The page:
"I Barely Had My Own Corps Spot, and All of a Sudden I Had to Be a Principal."
Once in a while, a prince will soar onto the stage fully formed and ready to take the repertoire by storm. The preternaturally elegant Hugo Marchand has done just that at the Paris Opéra Ballet. In Pierre Lacotte's La Sylphide, the ballet that earned him a promotion to étoile at just 23, Marchand articulated the steps with a polish and dramatic presence beyond his years. French ballet has found a bona fide leading man.
Company: Paris Opéra Ballet
Hometown: Nantes, France
Training: Nantes Conservatory, Paris Opéra Ballet School Accolades: 2017 Benois de la Danse, bronze at 2014 Varna International Ballet Competition
School blues: Marchand was admitted to the Paris Opéra Ballet School at 13. He spent four difficult years there before joining POB in 2011. "I didn't like the atmosphere or the rigid structure very much," he says. "We were given a lot in terms of comfort and training, but I thought it lacked humanity."
Go-to understudy: Benjamin Millepied noticed Marchand's potential as soon as he became POB's director, in 2014, and cast him as an understudy for leading roles. He made a string of impressive last-minute debuts in The Nutcracker, La Bayadère and Theme and Variations. "I barely had my own corps spot, and all of a sudden I had to be a principal," Marchand says. "Benjamin liked to throw us into the deep end, even if it wasn't perfect, and I got stronger with every opportunity."
"Hugo demands a lot of himself.
He sets an example for the company."
Guiding hands: Experienced POB ballerinas, from Dorothée Gilbert to Marie-Agnès Gillot to Laura Hecquet, took the tall corps dancer—he's nearly 6' 3"—under their wing early on. "It was scary at first," Marchand says, "because I grew up admiring them, but they taught me so much."
Marchand in Balanchine's "Emeralds." Photo by Julien Benhamou, Courtesy Paris Opéra Ballet.
Made in Japan: Marchand was promoted every year under Millepied, and Aurélie Dupont followed suit. After another unplanned debut, as James in La Sylphide, Marchand was appointed étoile on a tour of Japan in March 2017. "I was so emotional, but it was a little lonely: You're promoted and then you go back to your hotel room," he admits with a laugh.
Je ne sais quoi: From Nureyev's Romeo to works by Balanchine, Millepied or William Forsythe, Marchand has shown precocious allure in a wide range of roles. Dupont predicts a long career for him: "With every role he progresses artistically, sometimes doubts himself too—and doubt is good for an artist."
- Hugo Marchand - Opéra national de Paris ›
- Hugo Marchand (@humarchand) • Instagram photos and videos ›
Capezio, Bloch, So Dança, Gaynor Minden.
At the top of the line, dancers have plenty of quality footwear options to choose from, and in most metropolitan areas, stores to go try them on. But for many of North America's most economically disadvantaged dance students, there has often been just one option for purchasing footwear in person: Payless ShoeSource.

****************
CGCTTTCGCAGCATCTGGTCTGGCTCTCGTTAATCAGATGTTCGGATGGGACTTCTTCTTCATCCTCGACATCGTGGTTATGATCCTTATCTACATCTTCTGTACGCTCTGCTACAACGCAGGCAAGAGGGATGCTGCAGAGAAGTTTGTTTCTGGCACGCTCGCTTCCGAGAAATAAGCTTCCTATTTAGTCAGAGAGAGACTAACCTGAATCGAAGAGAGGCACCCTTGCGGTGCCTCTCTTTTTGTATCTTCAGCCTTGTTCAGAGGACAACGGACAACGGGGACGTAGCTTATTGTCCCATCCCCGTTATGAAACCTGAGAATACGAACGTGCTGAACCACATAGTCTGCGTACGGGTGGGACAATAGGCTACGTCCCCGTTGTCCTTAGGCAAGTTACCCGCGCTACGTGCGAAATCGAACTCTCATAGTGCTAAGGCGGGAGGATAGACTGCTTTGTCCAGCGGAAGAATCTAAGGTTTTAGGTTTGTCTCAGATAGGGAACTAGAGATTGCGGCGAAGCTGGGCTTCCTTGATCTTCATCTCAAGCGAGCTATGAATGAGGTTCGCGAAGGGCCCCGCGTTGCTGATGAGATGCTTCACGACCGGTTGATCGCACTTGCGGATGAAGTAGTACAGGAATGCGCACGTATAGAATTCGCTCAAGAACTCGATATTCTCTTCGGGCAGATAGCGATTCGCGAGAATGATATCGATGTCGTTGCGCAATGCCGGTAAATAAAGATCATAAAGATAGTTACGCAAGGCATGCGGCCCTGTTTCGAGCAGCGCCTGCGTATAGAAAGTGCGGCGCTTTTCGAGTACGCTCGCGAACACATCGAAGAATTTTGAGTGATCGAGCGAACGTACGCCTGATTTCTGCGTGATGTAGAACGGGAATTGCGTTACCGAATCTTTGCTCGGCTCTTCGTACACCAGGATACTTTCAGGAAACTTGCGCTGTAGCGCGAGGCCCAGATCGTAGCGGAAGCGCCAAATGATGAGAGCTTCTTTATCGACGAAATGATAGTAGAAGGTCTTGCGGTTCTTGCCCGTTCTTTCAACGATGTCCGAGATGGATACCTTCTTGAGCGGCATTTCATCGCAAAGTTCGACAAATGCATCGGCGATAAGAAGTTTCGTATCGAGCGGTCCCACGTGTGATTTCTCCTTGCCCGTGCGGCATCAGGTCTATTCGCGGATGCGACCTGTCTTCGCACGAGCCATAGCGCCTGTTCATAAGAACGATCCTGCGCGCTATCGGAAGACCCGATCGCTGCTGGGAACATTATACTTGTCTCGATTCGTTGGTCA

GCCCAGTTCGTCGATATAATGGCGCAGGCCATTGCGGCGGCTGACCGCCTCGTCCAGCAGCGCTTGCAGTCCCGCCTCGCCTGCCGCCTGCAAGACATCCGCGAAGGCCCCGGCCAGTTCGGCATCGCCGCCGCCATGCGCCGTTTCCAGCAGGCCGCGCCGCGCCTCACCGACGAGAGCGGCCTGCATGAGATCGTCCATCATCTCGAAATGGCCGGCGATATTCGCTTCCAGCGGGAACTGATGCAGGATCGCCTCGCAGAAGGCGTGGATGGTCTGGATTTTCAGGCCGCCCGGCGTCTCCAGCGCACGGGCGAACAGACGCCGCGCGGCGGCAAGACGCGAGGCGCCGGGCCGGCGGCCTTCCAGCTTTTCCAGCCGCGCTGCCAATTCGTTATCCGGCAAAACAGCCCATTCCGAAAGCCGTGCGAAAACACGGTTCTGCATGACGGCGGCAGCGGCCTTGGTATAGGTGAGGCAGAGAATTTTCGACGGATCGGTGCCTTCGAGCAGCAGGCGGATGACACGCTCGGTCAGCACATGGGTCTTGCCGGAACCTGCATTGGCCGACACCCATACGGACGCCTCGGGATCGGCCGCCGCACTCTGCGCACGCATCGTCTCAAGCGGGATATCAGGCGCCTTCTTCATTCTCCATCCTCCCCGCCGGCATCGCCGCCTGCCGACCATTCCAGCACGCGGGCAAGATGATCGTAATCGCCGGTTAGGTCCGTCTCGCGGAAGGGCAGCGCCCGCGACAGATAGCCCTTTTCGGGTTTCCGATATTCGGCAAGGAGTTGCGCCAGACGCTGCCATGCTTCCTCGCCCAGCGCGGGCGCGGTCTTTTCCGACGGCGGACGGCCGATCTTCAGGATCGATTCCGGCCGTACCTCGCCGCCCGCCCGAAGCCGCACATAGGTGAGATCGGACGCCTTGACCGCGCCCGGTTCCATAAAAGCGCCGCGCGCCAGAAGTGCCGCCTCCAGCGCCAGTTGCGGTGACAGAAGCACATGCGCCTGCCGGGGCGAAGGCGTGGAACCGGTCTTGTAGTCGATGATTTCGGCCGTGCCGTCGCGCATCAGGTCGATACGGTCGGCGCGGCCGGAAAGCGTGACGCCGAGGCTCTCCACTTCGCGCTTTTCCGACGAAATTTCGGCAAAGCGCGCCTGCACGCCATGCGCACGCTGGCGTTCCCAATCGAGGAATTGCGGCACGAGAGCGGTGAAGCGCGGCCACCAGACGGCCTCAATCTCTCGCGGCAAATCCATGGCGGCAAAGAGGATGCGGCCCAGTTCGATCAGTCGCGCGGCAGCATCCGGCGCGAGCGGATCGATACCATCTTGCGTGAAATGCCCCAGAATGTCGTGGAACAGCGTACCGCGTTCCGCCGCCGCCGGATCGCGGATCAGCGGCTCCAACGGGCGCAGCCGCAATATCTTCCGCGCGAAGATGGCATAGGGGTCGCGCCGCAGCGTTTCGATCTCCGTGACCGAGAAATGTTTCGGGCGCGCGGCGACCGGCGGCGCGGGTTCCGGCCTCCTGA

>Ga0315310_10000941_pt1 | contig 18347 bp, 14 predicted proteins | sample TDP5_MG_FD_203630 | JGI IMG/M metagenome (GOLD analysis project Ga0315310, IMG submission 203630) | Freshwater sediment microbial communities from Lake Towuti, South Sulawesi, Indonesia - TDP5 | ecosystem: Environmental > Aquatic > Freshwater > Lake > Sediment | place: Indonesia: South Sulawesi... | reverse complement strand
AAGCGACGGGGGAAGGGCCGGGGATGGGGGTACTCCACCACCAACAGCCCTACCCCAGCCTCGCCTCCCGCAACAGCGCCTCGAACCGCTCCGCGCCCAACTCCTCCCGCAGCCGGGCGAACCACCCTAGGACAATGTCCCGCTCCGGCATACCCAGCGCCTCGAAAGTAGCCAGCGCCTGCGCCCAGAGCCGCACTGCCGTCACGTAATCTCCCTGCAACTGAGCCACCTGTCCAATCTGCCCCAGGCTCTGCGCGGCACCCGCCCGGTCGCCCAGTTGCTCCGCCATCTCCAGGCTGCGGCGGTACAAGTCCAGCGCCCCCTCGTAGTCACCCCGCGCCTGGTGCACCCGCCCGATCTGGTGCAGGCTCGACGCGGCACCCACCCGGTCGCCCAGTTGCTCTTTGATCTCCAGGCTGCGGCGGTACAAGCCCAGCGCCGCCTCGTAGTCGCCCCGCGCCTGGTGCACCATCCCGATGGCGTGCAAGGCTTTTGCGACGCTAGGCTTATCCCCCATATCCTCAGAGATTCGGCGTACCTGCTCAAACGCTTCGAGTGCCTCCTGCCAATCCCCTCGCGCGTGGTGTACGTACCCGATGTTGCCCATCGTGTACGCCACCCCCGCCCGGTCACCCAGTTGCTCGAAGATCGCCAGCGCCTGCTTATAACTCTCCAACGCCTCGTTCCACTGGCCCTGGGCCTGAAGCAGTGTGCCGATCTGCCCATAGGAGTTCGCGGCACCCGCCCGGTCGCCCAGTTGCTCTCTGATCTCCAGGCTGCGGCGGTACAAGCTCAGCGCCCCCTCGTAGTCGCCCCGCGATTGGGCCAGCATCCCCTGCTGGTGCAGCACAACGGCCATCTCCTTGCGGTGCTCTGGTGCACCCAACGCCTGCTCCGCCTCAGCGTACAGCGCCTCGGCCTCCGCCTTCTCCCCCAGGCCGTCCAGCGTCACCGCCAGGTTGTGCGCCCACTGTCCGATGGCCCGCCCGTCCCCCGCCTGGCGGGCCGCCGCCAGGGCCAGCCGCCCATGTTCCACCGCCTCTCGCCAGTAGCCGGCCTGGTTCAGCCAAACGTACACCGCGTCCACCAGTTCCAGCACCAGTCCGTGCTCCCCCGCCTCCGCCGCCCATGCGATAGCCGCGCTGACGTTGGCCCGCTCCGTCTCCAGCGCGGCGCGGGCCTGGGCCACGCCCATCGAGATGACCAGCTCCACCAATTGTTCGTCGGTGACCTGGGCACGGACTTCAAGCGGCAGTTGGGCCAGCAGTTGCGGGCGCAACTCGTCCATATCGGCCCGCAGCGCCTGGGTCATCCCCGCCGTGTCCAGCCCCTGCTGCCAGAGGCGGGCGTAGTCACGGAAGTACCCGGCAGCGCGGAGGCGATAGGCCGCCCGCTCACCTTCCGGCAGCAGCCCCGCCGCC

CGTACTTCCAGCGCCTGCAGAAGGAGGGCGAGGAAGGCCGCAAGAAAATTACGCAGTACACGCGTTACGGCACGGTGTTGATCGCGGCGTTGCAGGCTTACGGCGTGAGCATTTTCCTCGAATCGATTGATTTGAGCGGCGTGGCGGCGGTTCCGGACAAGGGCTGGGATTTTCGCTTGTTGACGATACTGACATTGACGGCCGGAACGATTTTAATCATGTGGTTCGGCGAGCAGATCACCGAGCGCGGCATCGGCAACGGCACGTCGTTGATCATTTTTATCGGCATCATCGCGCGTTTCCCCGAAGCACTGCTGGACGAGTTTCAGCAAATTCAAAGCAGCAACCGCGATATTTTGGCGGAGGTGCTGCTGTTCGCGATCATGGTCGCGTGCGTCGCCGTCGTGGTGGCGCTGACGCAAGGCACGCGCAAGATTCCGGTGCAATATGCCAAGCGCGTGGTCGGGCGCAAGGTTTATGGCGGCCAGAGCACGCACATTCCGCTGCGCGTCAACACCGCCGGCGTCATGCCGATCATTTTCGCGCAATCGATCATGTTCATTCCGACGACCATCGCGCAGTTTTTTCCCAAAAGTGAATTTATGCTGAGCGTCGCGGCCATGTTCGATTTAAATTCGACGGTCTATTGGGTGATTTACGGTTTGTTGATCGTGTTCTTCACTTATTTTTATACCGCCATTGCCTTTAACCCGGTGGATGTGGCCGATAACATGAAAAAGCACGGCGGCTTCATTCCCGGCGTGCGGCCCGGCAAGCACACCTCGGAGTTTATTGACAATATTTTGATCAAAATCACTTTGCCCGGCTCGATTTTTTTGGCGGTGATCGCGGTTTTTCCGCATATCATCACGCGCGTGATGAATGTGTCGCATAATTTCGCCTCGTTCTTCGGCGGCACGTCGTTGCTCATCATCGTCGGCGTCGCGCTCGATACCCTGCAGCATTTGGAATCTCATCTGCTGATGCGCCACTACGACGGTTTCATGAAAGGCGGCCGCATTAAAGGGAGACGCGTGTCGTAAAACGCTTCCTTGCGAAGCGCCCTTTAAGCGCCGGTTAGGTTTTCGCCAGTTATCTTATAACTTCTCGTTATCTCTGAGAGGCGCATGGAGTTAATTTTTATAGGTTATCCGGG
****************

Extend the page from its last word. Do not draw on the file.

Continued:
When Sonya Tayeh saw Moulin Rouge! for the first time, on opening night at a movie theater in Detroit, she remembers not only being inspired by the story, but noticing the way it was filmed.
"What struck me the most was the pace, and the erratic feeling it had," she says. The camera's quick shifts and angles reminded her of bodies in motion. "I was like, 'What is this movie? This is so insane and marvelous and excessive,' " she says. "And excessive is I think how I approach dance. I enjoy the challenge of swiftness, and the pushing of the body. I love piling on a lot of vocabulary and seeing what comes out."
Back when Robbie Fairchild graced the cover of the May 2018 issue of Dance Magazine, he mentioned an idea for a short dance film he was toying around with. That idea has now come to fruition: In This Life, starring Fairchild and directed by dance filmmaker Bat-Sheva Guez, is being screened at this year's Dance on Camera Festival.
While the film itself covers heavy material—specifically, how we deal with grief and loss—the making of it was anything but: "It was really weird to have so much fun filming a piece about grief!" Fairchild laughs. We caught up with him, Guez and Christopher Wheeldon (one of In This Life's five choreographers) to find out what went into creating the 11-minute short film.
When Hollywood needs to build a fantasy world populated with extraordinary creatures, they call Terry Notary.
The former gymnast and circus performer got his start in film in 2000 when Ron Howard asked him to teach the actors how to move like Whos for How the Grinch Stole Christmas. Notary has since served as a movement choreographer, stunt coordinator and performer via motion capture technology for everything from the Planet of the Apes series to The Hobbit trilogy, Avatar, Avengers: Endgame and this summer's The Lion King.
Since opening the Industry Dance Academy with his wife, Rhonda, and partners Maia and Richard Suckle, Notary also offers movement workshops for actors in Los Angeles.